How does a real property owner bond off a lien in Georgia? There are two common ways for a real estate owner to bond off a materialmen’s lien. The owner can either pay a cash bond to the clerk of court or, more commonly, the owner purchases a bond from an insurance company and files this information with the clerk of court where the lien was filed (there are many steps which an owner must undertake in order to adequately bond off a lien which we will address in a future blog entry).
Thus, if the supplier in our example above meets all of the legal requirements for enforcing his lien, he will look for recovery from the bond rather than from the forced sell (i.e., foreclosure) of the real estate. So, the “collateral”, if you will, has been substituted: the collateral was originally a piece of land, now the collateral is either cash being held by the clerk of court or an insurance policy essentially guaranteeing payment if the lien is enforced. Needless to say, it will probably be easier and quicker to collect the balance owed from cash or an insurance policy rather than negotiating the steps of a legal foreclosure.
There are so many specific and unique issues which arise with Georgia’s Mechanics and Materialmen’s Lien Laws; if you have questions, please contact us at the Cobb Law Group.
We would enjoying hearing your comments and experiences with a construction lien which was bonded off.
Potential clients regularly call us and ask how long a lien lasts in Georgia. As is true in most areas of law, the short answer is “it depends.”
Georgia Liens are Valid for One Year: In Georgia, a Claim of Lien is valid for one year from the date that the lien is filed. If the lien claimant files a materialmen’s lien and then doesn’t enforce its lien rights within the year, then the mechanics or materialmen’s lien will automatically expire.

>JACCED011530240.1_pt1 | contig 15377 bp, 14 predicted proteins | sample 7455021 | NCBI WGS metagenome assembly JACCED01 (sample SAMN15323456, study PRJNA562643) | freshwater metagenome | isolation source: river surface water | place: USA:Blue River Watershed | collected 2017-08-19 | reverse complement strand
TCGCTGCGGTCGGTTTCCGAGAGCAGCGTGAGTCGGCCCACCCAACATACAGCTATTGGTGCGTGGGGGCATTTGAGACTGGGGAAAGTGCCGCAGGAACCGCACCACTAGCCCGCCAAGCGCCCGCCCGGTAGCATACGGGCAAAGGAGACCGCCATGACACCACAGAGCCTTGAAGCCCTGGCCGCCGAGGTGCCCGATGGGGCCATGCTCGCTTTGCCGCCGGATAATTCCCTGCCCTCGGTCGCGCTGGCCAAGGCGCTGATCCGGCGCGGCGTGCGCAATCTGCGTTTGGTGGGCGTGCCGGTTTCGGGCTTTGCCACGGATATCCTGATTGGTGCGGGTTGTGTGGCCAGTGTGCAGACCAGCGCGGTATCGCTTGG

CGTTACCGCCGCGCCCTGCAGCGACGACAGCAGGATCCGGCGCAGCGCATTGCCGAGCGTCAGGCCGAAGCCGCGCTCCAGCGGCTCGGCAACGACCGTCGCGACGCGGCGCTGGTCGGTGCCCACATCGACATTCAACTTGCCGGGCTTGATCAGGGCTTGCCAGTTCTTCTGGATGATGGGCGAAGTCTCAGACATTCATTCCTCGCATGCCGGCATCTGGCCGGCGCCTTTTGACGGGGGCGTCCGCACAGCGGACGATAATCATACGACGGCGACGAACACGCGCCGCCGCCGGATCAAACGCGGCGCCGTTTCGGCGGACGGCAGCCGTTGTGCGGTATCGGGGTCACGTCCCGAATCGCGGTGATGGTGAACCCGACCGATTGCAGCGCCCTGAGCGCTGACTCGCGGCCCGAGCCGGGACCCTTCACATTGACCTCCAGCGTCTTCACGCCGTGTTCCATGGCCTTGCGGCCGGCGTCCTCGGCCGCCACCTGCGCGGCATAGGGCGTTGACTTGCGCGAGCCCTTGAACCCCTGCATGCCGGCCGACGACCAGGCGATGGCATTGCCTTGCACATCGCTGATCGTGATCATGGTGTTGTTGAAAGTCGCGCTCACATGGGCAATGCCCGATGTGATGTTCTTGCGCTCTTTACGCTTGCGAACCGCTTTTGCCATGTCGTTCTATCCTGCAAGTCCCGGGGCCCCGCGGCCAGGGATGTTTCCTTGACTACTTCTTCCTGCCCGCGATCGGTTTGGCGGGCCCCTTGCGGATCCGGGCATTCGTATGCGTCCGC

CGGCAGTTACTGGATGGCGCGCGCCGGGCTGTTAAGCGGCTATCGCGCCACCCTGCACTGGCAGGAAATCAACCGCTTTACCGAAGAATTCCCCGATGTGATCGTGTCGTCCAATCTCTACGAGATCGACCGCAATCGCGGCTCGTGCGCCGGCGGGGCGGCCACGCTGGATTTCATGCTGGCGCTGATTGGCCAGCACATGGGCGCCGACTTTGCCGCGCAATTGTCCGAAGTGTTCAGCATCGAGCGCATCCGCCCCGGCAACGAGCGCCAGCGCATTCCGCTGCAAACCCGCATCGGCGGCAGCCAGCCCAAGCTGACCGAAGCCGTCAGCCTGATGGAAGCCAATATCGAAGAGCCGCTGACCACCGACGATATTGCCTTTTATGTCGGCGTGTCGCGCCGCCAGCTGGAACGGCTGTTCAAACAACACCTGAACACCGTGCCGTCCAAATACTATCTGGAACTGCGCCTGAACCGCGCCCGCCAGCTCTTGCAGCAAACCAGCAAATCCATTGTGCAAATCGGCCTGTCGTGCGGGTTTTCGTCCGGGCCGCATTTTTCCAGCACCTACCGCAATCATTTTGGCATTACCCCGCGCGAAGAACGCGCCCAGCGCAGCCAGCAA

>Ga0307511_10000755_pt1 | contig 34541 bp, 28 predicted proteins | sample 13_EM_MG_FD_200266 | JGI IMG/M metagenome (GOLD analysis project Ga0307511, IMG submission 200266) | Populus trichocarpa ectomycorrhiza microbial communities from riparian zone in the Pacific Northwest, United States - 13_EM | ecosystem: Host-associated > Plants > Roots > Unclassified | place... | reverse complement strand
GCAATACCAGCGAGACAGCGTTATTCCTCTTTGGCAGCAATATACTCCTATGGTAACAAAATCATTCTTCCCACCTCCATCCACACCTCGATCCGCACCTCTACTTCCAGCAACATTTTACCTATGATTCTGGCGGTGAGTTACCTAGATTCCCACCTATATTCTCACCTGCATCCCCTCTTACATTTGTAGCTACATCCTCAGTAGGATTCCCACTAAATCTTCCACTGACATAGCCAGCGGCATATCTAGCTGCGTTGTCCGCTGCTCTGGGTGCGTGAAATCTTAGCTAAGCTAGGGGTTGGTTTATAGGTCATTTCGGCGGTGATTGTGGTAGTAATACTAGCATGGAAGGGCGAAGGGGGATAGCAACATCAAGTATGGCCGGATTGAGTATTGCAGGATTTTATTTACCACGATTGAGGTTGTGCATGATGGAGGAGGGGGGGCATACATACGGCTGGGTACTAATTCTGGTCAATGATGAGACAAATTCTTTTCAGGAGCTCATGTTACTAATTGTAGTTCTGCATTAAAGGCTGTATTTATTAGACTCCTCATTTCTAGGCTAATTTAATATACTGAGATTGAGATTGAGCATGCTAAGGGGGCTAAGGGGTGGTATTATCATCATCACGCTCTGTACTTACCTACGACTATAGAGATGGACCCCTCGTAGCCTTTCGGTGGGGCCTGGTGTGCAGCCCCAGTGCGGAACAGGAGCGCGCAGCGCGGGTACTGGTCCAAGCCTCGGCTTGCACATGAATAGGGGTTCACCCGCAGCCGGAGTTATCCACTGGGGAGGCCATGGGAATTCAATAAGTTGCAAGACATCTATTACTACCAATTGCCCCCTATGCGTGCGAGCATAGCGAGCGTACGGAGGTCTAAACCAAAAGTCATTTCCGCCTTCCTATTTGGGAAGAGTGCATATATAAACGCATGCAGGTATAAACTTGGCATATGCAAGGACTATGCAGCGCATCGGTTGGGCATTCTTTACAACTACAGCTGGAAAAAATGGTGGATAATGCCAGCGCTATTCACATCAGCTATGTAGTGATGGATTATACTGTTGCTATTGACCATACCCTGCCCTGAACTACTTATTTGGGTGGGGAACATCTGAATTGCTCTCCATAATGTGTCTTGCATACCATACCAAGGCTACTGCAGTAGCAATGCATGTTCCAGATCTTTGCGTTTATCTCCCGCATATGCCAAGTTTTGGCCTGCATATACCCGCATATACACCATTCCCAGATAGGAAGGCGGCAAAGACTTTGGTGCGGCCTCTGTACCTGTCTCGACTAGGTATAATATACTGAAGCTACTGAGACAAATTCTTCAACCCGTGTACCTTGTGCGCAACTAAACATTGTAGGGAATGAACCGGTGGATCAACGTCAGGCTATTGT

How Lien Claimants Can Extend the Lien Beyond One-Year: If the lien claimant enforces its rights before the one-year anniversary of the filing of the original construction lien, then the lien will continue to be valid. How does a Georgia Lien Claimant enforce its rights? Generally speaking, the Lien Claimant must (i) file a lawsuit against the party who owes them money, and they must (ii) file a Notice of Filing of Action for Claim on Mechanics and Materialmen’s Liens (“Notice of Action”). Not only must these steps be done, but they must be done correctly and in compliance with the Georgia Mechanic’s and Materialmen’s Lien Act. In order to do so, you will need a Georgia construction lawyer to help you meet all of the requirements. If all of the necessary steps are taken in a timely manner, then the Claim of Lien does not expire and it continues in force beyond the one year anniversary of filing the lien.
Exceptions to Filing A Lawsuit: Sometimes, a mechanic’s Lien Claimant is prohibited from filing a lawsuit against the party who owes them money–this would most likely happen if the party who owed the money filed for bankruptcy protection. This or any other scenario requires an experienced, Georgia Construction Lawyer in order to advise the Lien Claimant of the steps necessary to perfect and preserve its lien in Georgia.